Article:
Exercising is a simple concept that we thoroughly overly complicate. The Fat blaster 2000, abrocker's, vibrating fat burners, running, swimming, walking, cycling, HITT training, crossfit, weighted exercise, body weight exercises, animal flow, Pilates, yoga, hot yoga….
There are literally thousands of thousands of different ways to exercise, all of which have a different price tag, some cheap, some expensive, some free, some ridiculous. But which type should you do? How often should you do it? Do you need a rest day? Morning or evening? Do you even need to stretch anymore (yes, go to yoga!)
An athlete trying to compete for a spot on an Olympic team will do up to 20 training sessions a week during peak training. This will include active recovery sessions, gym sessions, technique work and specific training.
There has been plenty of research into how far an athlete can push themselves but what about us, the normal ones who just want to get rid of the excess body fat? The answer is simple; we want to be doing as much as we can! This doesn't necessarily mean 7 PT sessions a week though. We should be looking to include walking with the family, playing sports in the park with the kids, getting off a stop early on the bus into work and the way home. Every little bit of extra exercise helps burn little bouts of energy, helping us on our way to achieving our goal. Get active everyday
Okay, so we're getting out there every day enjoying our daily dose of endorphins and feeling great about working towards our goal. But how hard do you have to go? The best answer is a combination of listening to your body, and ignoring your mind. When your body is sore or you have random sharp pains, this could be a sign that we need to take it a little easy on the exercise today, a day off? No! Enjoy a walk on the beach, find a patch of grass halfway and stretch the muscles that are hurting, take your loved ones with you and enjoy the time together.
Ignoring your mind is the hard part. This is the point when your head is telling you to give up, "that weight is too heavy and there is no chance you'll be able to lift it", "I'm feeling a little sick today I might just snooze this PT session". Everybody has those voices in their head. The ability to ignore those thoughts, push them to the back of your mind and then smash it and prove them wrong is one of the best feelings you'll endure. Resistance (weights wise) we want to be pushing our body to the point where it can't lift the weights any more. This is what we call working "To Failure". This is the point where your mental side no longer counts, it's hurt already for 4-5 reps and your body can't physically lift anymore. This is where you'll achieve the best results. Cardiovascular wise we want to be working in a Heart Rate Range. With wearable technology becoming smaller and more accessible there is no reason you can't have a Fitbit or similar on to help you track how hard you're pushing in your workouts. How hard you work depends on how long you're going for but a good guideline is sticking between 60 - 85% of your max height rate. Perhaps a childhood hero of mine summed it up perfectly "You are braver than you believe, stronger than you seem, and smarter than you think" - Winnie the Pooh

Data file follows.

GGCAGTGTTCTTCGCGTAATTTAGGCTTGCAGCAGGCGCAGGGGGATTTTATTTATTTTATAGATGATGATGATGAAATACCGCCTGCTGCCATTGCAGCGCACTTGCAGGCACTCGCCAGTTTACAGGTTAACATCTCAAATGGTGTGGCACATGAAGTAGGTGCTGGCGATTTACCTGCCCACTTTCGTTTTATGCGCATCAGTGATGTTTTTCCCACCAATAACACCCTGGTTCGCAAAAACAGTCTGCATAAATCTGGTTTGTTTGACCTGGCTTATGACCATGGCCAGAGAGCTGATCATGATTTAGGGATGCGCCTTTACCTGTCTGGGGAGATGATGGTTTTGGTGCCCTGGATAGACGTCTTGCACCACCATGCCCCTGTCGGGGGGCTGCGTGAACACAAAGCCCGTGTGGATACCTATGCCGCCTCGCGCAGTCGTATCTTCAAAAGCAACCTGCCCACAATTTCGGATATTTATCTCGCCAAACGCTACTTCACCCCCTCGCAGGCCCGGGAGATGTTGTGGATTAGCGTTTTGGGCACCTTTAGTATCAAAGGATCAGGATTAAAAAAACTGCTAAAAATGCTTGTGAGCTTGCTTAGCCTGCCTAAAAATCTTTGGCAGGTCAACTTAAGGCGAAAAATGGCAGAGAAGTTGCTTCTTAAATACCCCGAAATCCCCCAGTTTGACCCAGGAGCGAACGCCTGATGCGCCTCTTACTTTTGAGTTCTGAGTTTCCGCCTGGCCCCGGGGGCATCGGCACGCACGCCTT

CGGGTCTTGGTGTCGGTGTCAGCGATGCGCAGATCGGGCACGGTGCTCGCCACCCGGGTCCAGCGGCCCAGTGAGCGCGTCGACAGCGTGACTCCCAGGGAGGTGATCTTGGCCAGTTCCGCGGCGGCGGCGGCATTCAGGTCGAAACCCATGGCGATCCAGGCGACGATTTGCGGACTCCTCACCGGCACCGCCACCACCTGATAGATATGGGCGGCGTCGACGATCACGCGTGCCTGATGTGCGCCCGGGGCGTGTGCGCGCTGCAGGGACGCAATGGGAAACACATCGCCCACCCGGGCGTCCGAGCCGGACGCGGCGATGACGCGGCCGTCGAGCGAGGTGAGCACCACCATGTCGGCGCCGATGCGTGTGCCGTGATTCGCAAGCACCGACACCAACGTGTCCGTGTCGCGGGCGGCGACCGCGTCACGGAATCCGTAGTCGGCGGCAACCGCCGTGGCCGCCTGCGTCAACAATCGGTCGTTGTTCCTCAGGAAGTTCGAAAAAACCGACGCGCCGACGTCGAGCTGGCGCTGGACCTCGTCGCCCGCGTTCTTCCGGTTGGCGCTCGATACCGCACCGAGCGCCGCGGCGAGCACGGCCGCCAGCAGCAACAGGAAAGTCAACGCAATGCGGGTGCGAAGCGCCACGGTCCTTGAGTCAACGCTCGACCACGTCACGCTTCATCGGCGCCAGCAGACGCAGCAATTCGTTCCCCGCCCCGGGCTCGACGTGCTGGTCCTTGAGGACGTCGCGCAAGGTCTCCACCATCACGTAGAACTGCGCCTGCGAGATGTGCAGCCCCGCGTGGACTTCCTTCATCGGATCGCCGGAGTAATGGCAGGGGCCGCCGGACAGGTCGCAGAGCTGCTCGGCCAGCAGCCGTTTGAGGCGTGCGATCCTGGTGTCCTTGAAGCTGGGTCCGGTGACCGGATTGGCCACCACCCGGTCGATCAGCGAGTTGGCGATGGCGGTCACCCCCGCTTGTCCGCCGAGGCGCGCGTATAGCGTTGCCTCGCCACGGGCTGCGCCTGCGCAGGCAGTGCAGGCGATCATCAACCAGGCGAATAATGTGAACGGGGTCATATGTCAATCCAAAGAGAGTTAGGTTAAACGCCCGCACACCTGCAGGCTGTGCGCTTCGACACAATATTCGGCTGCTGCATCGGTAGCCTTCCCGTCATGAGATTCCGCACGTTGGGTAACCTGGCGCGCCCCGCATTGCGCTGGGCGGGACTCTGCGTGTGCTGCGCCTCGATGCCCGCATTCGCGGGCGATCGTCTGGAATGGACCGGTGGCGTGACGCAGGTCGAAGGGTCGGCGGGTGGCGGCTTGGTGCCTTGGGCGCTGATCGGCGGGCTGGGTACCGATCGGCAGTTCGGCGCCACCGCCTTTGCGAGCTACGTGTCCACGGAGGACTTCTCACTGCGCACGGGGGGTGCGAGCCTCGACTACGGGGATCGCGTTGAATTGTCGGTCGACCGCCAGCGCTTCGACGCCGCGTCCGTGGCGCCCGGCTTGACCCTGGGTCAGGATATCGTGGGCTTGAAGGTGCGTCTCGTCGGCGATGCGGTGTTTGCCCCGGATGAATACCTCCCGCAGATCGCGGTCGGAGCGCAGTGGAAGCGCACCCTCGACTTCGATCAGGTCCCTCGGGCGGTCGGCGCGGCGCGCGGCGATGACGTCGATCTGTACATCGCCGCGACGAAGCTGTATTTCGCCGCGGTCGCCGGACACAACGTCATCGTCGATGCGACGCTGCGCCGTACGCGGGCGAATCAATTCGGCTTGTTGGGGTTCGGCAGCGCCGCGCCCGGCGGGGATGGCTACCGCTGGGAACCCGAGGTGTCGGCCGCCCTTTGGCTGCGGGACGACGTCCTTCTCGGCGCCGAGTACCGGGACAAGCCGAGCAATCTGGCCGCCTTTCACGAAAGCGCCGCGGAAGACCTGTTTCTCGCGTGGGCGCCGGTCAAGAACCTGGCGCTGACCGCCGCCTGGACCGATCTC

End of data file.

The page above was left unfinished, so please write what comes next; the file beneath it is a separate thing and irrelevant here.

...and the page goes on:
Now, we're working out daily, we know we need to push ourselves, whilst listening to our body, ignoring our mind and mapping our workouts, but what exercise should we be doing? It is very easy to overcomplicate and get caught up in fads but in reality we need to be increasing our muscle mass by doing resistance exercise and increase our cardiovascular capacity by doing cardiovascular oriented workouts. Simple, right…. Just remember.
Resistance exercise helps build muscle mass, which in turn helps boost our Basal Metabolic Rate. This means we can burn more calories while doing the same amount, even burning calories while sitting at your desk at work. Perfect right! So why do we do cardio workouts?
There are too many benefits to list, healthy heart, endorphins, getting outside and enjoying nature, fresh air, blistered feet, that cold dry air in the early morning that pierces your lungs (maybe those two are just me). The best way to look at it is that it doesn't matter what you're doing really, as long as you're working on building muscle mass in a gym, and working on your heart out running or doing whatever, you're going 100% better than sitting on the couch.
Let us recap, you're working out daily, you're working out hard and you're keeping it simple, working on the heart or on building the muscles. Now, how long should you work out for and at what time of the day? It's very simple, and at the same time very complicated. Mornings, before breakfast are rumoured to be the best time to work out for weight loss. For those working on more technical movements between 10am and 3pm are best as this is when we are most neutrally aware, afternoon and into the evening is apparently best for hard strength training sessions as we are the most fuelled from the day of eating and treating our body as a temple. But really, we want to work out for as long as we can give ourselves, at a time that best suits our schedules.
Exercising is a simple concept that we generally overly complicate. If you're not training to be an athlete the rules are simple. Push yourself harder than you think you can go, more as often as you can, do it with family and your friends more than you normally would and try to move more and more every day.
*Disclaimer: Individual results vary based on agreed goals. Click here for details.